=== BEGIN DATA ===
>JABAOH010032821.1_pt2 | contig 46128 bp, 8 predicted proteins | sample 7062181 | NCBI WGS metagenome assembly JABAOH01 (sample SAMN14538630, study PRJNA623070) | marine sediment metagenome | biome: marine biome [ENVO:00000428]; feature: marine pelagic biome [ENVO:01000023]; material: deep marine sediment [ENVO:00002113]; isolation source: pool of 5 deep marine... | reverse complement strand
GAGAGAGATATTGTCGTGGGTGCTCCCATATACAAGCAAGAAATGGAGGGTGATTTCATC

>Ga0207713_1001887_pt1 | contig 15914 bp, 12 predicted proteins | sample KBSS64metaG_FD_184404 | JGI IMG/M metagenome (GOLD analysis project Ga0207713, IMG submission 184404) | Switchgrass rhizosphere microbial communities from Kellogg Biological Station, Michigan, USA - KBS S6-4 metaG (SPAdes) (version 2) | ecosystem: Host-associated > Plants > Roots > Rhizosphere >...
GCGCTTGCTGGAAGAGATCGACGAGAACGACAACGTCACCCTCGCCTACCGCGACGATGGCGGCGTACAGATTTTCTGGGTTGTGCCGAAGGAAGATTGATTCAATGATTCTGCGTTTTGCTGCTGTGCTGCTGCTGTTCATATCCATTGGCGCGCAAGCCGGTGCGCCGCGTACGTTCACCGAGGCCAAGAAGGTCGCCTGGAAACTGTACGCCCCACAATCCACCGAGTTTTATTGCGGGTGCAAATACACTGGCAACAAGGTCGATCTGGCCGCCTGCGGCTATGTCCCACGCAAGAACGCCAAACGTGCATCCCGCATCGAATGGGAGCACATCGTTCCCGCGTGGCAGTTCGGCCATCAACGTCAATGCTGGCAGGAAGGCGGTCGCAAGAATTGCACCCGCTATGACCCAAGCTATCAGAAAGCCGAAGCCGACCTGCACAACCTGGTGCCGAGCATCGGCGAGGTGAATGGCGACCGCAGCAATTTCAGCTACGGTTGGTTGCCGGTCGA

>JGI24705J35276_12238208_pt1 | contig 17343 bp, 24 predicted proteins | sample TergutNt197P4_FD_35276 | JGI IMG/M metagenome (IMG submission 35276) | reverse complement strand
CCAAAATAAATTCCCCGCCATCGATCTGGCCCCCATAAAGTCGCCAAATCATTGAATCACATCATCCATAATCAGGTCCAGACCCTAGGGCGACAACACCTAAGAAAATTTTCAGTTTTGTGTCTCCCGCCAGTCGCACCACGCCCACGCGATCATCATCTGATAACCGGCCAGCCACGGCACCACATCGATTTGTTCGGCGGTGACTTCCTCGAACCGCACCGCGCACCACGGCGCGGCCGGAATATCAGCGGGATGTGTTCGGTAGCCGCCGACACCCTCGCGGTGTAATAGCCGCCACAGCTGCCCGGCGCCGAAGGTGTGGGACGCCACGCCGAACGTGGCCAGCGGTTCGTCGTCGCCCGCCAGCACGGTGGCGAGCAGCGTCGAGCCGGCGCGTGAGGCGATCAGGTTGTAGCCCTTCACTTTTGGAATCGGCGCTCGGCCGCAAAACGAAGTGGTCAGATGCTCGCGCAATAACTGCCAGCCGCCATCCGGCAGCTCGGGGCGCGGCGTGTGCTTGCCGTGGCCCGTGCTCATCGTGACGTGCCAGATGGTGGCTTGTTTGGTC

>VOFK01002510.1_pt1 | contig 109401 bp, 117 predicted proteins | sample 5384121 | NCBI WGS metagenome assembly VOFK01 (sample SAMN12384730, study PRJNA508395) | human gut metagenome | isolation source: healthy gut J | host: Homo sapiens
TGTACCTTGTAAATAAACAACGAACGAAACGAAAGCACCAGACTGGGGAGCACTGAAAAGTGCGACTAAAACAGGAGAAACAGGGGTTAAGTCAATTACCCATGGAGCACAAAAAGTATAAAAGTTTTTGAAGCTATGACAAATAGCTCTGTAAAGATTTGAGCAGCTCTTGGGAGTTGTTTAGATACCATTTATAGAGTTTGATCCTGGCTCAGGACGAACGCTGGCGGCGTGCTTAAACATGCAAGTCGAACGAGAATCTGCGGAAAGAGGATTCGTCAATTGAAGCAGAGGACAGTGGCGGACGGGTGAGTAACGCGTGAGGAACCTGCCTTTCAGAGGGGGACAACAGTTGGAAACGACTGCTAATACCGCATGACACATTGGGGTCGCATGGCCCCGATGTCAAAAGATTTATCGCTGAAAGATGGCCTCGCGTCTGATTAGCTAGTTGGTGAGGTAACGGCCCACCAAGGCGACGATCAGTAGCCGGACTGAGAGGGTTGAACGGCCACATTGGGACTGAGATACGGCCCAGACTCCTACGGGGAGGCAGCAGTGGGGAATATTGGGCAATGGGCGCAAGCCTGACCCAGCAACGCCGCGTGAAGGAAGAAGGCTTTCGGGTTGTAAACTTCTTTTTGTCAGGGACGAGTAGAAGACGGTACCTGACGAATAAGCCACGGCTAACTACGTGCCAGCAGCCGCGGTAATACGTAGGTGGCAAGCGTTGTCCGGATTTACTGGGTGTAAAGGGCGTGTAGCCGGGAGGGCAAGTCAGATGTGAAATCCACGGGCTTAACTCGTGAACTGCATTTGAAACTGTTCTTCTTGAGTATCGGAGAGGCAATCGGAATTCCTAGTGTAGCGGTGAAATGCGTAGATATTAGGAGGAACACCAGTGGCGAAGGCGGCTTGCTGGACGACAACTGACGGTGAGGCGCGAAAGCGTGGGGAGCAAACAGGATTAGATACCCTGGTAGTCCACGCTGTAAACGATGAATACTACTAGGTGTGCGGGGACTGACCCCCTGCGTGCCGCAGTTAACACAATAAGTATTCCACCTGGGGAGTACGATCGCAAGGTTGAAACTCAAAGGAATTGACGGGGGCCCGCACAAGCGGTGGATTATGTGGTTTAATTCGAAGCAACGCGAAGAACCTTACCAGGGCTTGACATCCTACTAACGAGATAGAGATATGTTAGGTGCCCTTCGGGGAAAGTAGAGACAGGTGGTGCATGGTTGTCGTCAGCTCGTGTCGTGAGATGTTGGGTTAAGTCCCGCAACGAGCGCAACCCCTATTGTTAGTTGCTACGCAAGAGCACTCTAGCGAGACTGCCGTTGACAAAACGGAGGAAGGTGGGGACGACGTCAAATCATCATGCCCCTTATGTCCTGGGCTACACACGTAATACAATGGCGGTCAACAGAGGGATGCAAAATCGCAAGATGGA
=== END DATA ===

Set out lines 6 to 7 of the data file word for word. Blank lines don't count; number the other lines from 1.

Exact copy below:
CCAAAATAAATTCCCCGCCATCGATCTGGCCCCCATAAAGTCGCCAAATCATTGAATCACATCATCCATAATCAGGTCCAGACCCTAGGGCGACAACACCTAAGAAAATTTTCAGTTTTGTGTCTCCCGCCAGTCGCACCACGCCCACGCGATCATCATCTGATAACCGGCCAGCCACGGCACCACATCGATTTGTTCGGCGGTGACTTCCTCGAACCGCACCGCGCACCACGGCGCGGCCGGAATATCAGCGGGATGTGTTCGGTAGCCGCCGACACCCTCGCGGTGTAATAGCCGCCACAGCTGCCCGGCGCCGAAGGTGTGGGACGCCACGCCGAACGTGGCCAGCGGTTCGTCGTCGCCCGCCAGCACGGTGGCGAGCAGCGTCGAGCCGGCGCGTGAGGCGATCAGGTTGTAGCCCTTCACTTTTGGAATCGGCGCTCGGCCGCAAAACGAAGTGGTCAGATGCTCGCGCAATAACTGCCAGCCGCCATCCGGCAGCTCGGGGCGCGGCGTGTGCTTGCCGTGGCCCGTGCTCATCGTGACGTGCCAGATGGTGGCTTGTTTGGTC

>VOFK01002510.1_pt1 | contig 109401 bp, 117 predicted proteins | sample 5384121 | NCBI WGS metagenome assembly VOFK01 (sample SAMN12384730, study PRJNA508395) | human gut metagenome | isolation source: healthy gut J | host: Homo sapiens